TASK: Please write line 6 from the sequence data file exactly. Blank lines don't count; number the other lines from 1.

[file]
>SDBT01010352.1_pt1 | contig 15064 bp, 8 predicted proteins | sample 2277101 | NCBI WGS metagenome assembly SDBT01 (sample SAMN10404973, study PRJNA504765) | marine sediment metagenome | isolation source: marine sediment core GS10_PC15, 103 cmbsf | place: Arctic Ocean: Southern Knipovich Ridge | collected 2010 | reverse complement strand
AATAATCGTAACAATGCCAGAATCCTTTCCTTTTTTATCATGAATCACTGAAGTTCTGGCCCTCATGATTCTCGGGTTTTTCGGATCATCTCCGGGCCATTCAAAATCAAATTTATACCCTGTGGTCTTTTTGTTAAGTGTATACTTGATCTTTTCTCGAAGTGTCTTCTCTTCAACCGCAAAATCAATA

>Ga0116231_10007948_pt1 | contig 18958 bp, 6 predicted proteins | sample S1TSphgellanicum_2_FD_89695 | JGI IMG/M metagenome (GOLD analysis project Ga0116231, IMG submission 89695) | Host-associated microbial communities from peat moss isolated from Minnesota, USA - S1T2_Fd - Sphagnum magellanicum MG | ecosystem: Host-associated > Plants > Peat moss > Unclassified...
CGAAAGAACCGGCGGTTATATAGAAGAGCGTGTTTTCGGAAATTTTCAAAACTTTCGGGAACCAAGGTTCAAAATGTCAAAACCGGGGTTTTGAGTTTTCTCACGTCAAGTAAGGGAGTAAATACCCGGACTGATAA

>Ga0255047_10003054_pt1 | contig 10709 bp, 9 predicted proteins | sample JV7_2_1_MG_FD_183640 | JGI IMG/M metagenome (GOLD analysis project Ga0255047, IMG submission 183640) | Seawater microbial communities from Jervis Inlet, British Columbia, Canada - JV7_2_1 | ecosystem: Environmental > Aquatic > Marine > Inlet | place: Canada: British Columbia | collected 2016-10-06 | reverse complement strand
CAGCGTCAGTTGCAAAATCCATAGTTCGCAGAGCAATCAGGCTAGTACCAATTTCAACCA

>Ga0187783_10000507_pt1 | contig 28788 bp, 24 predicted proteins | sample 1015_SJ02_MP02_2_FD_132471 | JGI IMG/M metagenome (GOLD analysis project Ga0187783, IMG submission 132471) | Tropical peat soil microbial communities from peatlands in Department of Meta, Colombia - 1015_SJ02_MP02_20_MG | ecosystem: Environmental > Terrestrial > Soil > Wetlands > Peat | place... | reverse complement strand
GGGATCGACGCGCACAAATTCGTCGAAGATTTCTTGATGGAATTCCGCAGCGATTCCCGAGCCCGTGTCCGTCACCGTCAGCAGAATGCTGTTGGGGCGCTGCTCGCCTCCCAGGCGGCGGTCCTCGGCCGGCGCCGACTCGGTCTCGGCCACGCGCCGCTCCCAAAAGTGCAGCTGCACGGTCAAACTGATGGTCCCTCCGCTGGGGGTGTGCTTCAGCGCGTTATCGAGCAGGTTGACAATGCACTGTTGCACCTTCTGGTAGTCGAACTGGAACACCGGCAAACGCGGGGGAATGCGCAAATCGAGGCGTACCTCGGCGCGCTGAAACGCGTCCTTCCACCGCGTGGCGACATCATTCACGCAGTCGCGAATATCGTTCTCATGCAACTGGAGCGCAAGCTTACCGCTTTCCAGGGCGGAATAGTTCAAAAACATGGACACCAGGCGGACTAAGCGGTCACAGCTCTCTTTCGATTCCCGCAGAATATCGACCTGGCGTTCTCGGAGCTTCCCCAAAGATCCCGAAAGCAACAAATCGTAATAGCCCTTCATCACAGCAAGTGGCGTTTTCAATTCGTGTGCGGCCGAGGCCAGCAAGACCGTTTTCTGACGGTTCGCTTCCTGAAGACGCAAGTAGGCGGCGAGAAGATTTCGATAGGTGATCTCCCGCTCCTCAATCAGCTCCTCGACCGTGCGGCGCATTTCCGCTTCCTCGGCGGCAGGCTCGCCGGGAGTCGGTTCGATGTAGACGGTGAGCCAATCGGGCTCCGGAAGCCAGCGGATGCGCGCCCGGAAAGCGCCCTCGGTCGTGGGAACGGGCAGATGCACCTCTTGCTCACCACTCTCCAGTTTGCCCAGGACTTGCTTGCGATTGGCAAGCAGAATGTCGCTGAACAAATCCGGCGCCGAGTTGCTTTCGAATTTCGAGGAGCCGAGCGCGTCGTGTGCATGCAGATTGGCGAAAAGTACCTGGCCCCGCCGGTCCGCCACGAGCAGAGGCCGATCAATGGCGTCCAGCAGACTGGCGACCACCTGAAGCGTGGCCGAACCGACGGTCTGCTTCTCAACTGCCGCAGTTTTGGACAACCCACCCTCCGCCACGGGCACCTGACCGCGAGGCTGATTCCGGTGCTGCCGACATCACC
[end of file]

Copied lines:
CAGCGTCAGTTGCAAAATCCATAGTTCGCAGAGCAATCAGGCTAGTACCAATTTCAACCA